The aim of this work was to study the effect of dairy system and individual cow-related factors on the volatile fingerprint of a large number of individual model cheeses analyzed by Proton Transfer Reaction Time of Flight Mass Spectrometry (PTR-ToF-MS). A total of 1,075 model cheeses were produced using milk samples collected from individual Brown Swiss cows reared in 72 herds located in mountainous areas of Trento province (Italy). The herds belong to 5 main dairy systems ranging from traditional to modern and the cows presented different daily milk yields (24.6±7.9 kg×d-1), stages of lactation (199±138 days in milk) and parities (2.7±1.8). The PTR-ToF-MS revealed 619 peaks, of which the 240 most intense were analyzed, and 61 of these were tentatively attributed to relevant volatile organic compounds on the basis of their fragmentation patterns and data from the literature. Principal component analysis (PCA) was used to convert the multiple responses characterizing the PTR-ToF-MS spectra into 5 synthetic variables representing 62% of the total information. These principal components were related to groups of volatile compounds tentatively attributed to different peaks and used to investigate the relationship of the volatile compound profile obtained by PTR-ToF-MS to animal and farm characteristics. Lactation stage is related to 4 principal components which brought together 52.9% of the total variance and 57.9% of the area of analyzed peaks. In particular, two principal components are positively related to peaks tentatively attributed to aldehydes and ketones, and negatively related to alcohols, esters and acids, which displayed a linear increase during lactation. The third principal component was affected by dairy system; it was lower in the modern system in which cows receive total mixed rations. The third principal component was positively related to daily milk production. In summary, we report the first application of this innovative, high throughput technique to study the effects of dairy system and individual animal factors on volatile organic compounds of model cheeses. Individual cheese-making procedures together with this spectrometric technique open new avenues for genetic selection of dairy species with respect to both milk and cheese quality.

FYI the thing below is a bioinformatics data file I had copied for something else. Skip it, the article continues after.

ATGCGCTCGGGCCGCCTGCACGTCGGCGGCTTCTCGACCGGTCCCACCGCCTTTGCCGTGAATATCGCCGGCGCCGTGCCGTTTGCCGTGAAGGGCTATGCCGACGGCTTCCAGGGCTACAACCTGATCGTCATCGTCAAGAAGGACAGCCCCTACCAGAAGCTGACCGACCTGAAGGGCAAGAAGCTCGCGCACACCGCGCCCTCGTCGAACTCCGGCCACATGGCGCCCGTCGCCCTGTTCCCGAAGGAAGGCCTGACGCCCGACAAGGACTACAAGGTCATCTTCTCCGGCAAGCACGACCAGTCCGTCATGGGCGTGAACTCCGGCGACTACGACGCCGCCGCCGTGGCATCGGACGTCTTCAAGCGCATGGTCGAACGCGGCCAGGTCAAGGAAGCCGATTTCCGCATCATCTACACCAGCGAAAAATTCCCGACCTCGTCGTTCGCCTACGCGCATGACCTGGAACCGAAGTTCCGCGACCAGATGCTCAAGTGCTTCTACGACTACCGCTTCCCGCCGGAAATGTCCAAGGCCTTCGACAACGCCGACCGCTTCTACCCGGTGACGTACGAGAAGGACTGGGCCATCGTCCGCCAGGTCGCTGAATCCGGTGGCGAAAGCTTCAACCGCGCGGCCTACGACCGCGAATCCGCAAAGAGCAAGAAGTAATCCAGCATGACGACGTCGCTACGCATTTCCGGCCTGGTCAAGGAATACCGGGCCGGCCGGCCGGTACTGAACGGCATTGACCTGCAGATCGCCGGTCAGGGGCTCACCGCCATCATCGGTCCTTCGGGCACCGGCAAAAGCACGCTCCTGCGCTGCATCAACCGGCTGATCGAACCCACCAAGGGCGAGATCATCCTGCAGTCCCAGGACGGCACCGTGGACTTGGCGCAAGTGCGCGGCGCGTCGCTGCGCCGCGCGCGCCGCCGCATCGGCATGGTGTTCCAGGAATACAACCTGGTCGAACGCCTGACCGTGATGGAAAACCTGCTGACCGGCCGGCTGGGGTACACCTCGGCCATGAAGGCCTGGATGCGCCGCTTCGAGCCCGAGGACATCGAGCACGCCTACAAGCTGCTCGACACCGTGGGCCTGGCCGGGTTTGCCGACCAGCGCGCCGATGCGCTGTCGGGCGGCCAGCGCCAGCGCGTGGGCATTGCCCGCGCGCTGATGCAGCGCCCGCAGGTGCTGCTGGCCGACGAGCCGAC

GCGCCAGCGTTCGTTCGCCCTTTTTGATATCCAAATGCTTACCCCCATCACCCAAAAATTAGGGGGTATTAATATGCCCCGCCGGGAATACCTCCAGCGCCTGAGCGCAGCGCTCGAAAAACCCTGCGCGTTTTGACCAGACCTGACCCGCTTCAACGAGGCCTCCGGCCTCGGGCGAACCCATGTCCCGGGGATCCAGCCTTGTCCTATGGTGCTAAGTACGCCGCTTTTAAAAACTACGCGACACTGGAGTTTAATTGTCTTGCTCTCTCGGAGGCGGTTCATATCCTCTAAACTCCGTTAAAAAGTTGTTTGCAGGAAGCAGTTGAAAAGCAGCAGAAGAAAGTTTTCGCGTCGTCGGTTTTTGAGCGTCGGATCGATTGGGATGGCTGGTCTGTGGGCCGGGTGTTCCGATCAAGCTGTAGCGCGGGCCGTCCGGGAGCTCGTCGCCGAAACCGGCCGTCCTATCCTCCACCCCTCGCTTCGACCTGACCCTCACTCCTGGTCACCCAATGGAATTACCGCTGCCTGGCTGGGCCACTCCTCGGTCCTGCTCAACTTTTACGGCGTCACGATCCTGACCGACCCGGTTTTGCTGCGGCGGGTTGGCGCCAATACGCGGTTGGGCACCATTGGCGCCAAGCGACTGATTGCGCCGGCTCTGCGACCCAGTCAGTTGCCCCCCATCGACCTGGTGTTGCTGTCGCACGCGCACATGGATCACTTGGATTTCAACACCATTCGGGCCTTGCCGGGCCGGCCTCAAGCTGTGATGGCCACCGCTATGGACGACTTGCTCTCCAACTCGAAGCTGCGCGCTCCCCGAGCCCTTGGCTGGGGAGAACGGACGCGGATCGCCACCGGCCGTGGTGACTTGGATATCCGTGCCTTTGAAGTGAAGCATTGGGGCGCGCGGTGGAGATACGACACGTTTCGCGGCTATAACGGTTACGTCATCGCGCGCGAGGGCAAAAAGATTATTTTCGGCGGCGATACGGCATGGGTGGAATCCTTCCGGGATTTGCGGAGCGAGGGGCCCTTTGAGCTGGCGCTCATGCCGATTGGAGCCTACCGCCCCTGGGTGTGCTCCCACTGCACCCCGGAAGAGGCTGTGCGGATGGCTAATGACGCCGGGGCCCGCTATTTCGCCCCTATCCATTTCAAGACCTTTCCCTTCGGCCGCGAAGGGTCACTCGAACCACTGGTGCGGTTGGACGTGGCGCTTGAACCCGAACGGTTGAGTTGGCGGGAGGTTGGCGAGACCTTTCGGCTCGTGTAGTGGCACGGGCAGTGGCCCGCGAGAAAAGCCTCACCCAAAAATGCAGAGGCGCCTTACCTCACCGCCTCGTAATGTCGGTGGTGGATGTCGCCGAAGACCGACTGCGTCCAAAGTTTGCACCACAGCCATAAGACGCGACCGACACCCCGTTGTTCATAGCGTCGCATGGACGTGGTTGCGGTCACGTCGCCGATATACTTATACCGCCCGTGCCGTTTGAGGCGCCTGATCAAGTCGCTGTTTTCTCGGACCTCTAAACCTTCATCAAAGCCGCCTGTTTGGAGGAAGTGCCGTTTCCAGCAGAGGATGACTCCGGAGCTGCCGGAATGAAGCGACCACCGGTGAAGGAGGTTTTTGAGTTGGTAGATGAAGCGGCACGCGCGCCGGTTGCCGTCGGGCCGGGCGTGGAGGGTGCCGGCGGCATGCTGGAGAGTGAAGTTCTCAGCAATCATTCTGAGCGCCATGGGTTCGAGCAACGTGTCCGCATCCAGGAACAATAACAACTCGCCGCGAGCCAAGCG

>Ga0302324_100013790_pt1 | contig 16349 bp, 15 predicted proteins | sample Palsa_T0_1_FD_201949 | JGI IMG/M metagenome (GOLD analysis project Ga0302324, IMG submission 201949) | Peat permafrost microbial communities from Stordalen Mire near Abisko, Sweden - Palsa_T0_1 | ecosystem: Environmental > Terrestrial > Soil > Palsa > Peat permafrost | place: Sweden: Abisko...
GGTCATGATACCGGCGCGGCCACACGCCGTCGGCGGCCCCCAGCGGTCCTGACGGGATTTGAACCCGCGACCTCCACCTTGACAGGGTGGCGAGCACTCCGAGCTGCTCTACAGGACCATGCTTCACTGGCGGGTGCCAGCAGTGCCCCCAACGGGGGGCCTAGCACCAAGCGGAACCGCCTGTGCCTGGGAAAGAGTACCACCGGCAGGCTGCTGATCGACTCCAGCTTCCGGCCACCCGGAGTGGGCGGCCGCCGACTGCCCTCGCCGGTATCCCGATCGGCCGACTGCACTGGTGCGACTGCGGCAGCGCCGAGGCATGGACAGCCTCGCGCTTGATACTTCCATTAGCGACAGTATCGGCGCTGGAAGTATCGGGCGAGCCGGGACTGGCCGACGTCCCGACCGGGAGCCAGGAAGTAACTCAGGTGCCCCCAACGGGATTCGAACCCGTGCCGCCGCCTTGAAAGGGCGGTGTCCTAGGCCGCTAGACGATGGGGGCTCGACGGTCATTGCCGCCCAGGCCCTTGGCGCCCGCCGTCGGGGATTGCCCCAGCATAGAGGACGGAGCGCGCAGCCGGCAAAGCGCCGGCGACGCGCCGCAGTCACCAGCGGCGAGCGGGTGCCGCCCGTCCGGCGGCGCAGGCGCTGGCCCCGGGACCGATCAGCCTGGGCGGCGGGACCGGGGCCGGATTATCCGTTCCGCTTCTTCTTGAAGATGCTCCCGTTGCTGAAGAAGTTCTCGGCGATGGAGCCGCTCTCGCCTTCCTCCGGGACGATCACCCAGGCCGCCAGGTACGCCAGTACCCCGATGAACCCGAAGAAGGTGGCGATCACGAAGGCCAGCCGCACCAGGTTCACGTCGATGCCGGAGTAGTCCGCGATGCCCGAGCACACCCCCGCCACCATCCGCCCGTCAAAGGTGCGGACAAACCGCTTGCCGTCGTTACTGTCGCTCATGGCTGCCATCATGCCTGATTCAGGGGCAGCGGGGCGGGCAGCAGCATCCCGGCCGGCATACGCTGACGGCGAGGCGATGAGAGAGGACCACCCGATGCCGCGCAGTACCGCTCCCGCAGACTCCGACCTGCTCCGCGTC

Proton transfer reaction time-of-flight mass spectrometry: a high-throughput and innovative method to study the influence of dairy system and cow characteristics on the volatile compound fingerprint of cheeses / Bergamaschi, Matteo; Biasioli, Franco; Cappellin, Luca; Cecchinato, Alessio; Cipolat Gotet, C.; Cornu, A.; Gasperi, Flavia; Martin, B.; Bittante, G.. - In: JOURNAL OF DAIRY SCIENCE. - ISSN 0022-0302. - 98:12(2015), pp. 8414-8427. [10.3168/jds.2015-9803]

Proton transfer reaction time-of-flight mass spectrometry: a high-throughput and innovative method to study the influence of dairy system and cow characteristics on the volatile compound fingerprint of cheeses

Cappellin, Luca;Gasperi, Flavia;Martin, B.;
2015